I started by transferring  darts on the front and back bodice as per the pattern and sewing these, once this is complete, you sew the shoulders only of the back and front bodice together.  This seems strange to me, as on all other patterns you sew the sides too.  Next is the interfacing – I  always get this mixed up when ironing on interfacing – I can never remember if its the shiny side you iron or the other one and invariably I get it wrong!  Once you have successfully cut out and ironed the interfacing to the collar, you sew the 3 sections together and then sew onto the neckline.image

Next the sleeves.  I always found these hard, which explains why I’ve so many sleeveless dresses in my wardrobe!  Actually these are quite each.  Run a basting stich across the top of the sleeve to fit into the armhole and gather from both ends.  Don’t garther too much, jut a few gathers as the sleee has to fit in the sleevehole.  Once it’s pinned in and adjusted, then sew.

Now for the skirt.  Attach the front skirt to the front bodice and vice versa to the back skirt and bodice.  Simple.  Next the zip.  I dislike putting in zips intensely, however my experience of zips has been changed by watching the Professor Pincushion video tuturoals on YouTube.  Your will never look back, believe me! Once you have insterted your zip, sew from the end of the zip to the bottom of the centre hem. Once you have sewin in your zip you need to sew from the edge of the sleeve right down the side of the body all the way to the bottom hem.  The instructions usefully didn’t mention any of this.

imageFInally to finish, sew a neat hem at the edges of the sleeves and a hem for the bottom of the skirt.

Voila.  A skater dress. Thanks to Simple Sew.

I have to say this is one of the best fitting dresses I have made, I loved the mock up so much I’ve kept that for next summer!  It fits in all the right places, especially if you are not a stick insect and really looks good.  I can’t wait to wear it!

 

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1950’s dresses – A brief history

imagesP86OHRPGI think sometimes that I was born in the wrong era. I feel much happier in a dress with a fitted waist and a full skirt. Not necessarily over the top with a petticoat underneath (I do the school run!) but something that makes me feel feminine at least. Jeans are comfortable and practical but they don’t make me feel good about myself.

I adore the 1950’s. Everything I like and am drawn to is mainly from this era. I love the clothes, the kitsch and the home styling!

My favourite 1950s icons include Audrey Hepburn (she will be covered in a future blog), Marilyn Monroe and Grace Kelly. Hollywood glamour became popular in Europe with these icons.  To me they look feminine, dress fashionably and smartly and actually have a womanly figure rather than looking like a stick insect!imagesTR07WJ6G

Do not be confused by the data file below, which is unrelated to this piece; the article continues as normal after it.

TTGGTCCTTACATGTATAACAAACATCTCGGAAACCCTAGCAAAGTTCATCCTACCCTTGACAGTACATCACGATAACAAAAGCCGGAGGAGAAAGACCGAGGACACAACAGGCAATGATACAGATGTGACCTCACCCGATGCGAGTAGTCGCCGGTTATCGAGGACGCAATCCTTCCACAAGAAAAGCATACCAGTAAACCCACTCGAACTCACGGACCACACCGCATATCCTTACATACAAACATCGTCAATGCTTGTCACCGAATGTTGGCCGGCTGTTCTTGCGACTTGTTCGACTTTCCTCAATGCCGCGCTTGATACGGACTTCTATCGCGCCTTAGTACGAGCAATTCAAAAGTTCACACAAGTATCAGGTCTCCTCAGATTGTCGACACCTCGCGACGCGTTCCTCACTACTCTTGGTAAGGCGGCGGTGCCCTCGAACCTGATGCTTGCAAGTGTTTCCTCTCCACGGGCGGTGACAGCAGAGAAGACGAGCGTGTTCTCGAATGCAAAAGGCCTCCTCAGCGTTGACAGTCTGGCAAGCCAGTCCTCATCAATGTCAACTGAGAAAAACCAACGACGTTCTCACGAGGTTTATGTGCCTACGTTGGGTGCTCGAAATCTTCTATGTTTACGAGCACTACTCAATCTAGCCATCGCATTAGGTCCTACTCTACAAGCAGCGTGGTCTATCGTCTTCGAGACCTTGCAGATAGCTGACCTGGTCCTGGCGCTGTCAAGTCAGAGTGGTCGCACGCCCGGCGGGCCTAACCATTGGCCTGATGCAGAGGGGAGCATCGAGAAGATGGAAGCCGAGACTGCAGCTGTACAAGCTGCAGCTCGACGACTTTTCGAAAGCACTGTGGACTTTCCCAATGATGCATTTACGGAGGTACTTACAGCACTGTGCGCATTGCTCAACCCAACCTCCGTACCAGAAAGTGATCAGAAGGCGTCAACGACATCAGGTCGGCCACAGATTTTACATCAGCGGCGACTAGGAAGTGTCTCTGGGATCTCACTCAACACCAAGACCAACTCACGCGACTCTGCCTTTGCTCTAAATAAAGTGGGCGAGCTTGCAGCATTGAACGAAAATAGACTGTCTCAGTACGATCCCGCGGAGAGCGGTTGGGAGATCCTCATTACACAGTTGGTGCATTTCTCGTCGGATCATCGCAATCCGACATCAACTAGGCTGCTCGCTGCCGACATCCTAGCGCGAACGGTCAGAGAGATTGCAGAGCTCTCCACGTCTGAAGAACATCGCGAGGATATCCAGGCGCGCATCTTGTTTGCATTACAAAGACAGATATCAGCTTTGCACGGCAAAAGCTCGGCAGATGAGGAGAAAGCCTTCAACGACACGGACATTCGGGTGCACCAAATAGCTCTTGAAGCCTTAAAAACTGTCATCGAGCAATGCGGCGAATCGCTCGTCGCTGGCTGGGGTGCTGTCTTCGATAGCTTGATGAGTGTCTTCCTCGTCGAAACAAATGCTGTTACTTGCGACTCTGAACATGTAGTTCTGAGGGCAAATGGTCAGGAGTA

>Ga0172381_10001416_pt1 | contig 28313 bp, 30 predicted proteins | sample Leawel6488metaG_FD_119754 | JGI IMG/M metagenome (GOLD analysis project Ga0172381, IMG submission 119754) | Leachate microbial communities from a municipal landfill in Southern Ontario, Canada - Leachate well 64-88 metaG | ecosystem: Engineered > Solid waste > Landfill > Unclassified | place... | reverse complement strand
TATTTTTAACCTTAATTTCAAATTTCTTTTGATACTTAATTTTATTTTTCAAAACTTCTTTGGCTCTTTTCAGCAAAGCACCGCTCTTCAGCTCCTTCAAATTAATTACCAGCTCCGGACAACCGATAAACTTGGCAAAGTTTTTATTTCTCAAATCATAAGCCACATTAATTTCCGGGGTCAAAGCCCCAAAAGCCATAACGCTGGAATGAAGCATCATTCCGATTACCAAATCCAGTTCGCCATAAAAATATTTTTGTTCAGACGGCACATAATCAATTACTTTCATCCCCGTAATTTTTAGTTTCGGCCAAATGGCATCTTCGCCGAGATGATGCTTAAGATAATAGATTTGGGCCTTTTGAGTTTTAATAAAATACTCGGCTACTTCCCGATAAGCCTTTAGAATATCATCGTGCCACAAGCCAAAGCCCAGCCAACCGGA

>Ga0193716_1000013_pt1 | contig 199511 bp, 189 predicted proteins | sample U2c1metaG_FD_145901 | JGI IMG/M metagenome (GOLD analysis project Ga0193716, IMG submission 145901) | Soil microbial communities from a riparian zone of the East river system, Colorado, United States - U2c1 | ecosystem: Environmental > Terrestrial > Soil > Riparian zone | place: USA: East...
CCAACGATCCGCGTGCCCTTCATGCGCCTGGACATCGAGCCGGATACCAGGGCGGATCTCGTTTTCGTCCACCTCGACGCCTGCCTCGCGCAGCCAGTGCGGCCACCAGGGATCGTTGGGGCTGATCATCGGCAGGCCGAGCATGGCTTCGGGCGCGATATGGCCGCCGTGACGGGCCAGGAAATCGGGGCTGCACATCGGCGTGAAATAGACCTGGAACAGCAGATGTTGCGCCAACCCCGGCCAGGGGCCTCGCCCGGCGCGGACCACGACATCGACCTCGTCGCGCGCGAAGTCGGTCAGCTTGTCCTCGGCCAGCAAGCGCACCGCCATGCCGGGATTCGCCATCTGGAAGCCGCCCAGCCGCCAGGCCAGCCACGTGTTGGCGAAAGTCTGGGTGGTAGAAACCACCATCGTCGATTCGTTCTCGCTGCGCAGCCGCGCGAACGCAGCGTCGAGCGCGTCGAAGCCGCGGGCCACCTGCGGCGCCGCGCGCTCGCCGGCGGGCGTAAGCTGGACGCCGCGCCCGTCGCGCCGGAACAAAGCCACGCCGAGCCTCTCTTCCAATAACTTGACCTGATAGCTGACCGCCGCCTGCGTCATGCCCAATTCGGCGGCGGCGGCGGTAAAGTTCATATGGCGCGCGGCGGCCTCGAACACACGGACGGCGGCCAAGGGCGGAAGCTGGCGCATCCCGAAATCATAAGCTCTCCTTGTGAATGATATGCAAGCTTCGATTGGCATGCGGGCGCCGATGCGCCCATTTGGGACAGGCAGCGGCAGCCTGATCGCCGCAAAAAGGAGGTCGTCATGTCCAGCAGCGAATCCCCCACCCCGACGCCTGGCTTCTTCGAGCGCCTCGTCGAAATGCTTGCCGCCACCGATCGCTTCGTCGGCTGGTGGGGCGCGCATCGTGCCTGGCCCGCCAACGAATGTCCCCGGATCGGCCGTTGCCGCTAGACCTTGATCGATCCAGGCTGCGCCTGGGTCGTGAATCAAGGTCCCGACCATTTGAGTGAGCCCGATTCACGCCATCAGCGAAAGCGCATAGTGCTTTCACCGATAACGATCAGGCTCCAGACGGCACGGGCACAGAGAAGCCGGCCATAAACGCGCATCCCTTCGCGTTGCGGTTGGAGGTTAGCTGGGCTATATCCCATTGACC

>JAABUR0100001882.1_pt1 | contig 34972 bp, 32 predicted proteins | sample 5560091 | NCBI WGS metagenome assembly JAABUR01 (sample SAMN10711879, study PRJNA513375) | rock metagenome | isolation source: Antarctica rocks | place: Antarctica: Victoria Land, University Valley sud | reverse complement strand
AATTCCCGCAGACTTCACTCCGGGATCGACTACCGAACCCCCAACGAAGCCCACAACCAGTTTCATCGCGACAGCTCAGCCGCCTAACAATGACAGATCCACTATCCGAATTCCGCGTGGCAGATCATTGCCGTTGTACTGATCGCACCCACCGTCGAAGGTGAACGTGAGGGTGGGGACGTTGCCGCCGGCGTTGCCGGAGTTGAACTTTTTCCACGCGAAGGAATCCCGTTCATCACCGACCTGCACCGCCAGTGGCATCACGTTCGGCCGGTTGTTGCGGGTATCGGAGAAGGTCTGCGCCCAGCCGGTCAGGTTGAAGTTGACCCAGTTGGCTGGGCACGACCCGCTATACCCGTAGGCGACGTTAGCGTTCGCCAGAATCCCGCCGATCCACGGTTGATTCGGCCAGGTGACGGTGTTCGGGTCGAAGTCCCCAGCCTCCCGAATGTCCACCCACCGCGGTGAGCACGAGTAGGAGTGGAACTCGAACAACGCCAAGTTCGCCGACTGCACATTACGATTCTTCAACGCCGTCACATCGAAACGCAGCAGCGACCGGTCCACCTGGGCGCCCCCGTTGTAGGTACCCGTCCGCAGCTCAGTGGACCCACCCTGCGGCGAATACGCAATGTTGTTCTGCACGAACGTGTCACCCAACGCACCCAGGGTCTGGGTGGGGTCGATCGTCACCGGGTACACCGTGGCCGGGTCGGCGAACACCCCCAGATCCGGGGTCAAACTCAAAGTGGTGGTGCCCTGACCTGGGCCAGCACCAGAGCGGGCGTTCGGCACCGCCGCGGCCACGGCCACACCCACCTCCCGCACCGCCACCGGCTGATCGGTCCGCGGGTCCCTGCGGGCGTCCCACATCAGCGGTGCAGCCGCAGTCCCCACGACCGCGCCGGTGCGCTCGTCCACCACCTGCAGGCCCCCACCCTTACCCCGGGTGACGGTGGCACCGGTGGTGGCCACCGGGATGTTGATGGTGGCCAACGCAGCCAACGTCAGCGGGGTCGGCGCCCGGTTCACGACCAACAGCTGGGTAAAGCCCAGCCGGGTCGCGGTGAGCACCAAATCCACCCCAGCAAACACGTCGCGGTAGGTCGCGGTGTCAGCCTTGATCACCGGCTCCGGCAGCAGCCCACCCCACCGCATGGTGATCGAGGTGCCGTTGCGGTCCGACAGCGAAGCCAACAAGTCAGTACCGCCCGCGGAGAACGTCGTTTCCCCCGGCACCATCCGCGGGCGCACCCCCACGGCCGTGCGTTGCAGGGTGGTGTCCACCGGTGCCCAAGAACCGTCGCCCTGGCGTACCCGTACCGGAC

The 1950’s were all about the waistline with an emphasis on a thin waist, defined hips and a larger more defined bust. In short a more feminine silhouette than had been seen for many years. Dior’s “New Look” defined women’s wardrobes and women’s figures were given the illusion of an hourglass shape with a nipped in waist and a full skirt, adding definition to the body.

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With the end of World War II, came a feeling of freedom, especially in terms of fashion for women. No more fabric rationing and a new choice of material and patterns from which to have fun making clothes with. There was now an availability of different fabrics, especially in the USA. Excess fabric was used to create full skirts, pleats and petticoats etc. Cottons, linens and silks were still used but were expensive and difficult to find, hence the rise of the synthetic materials market, most notably nylon, polyester and acrylic. These new fabrics revolutionised fabric care, with even a quick wash and possibly no ironing required!

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I like the 1950s because even today it appears timeless. The return of full skirts, capri pants and flat ballet shoes all feature heavily in my wardrobe. Okay, I do admit that I tend to stand out in the school playground, amidst the jeans and parkers but then again I get compliments on how I look and so many people comment on my dresses and how they wish they could wear them! Well, why not? It’s the easiest thing in the world in the rush of a morning when you can’t decide what to wear to put on a dress in the summer and a dress with leggings and boots in the winter. I always remember one of Gok Wan’s fashion programmes in which he said that he never understood why so little women wore dresses as they were so easy and versatile to wear. So try wearing the 1950’s style dresses for yourself  and see if you are convinced!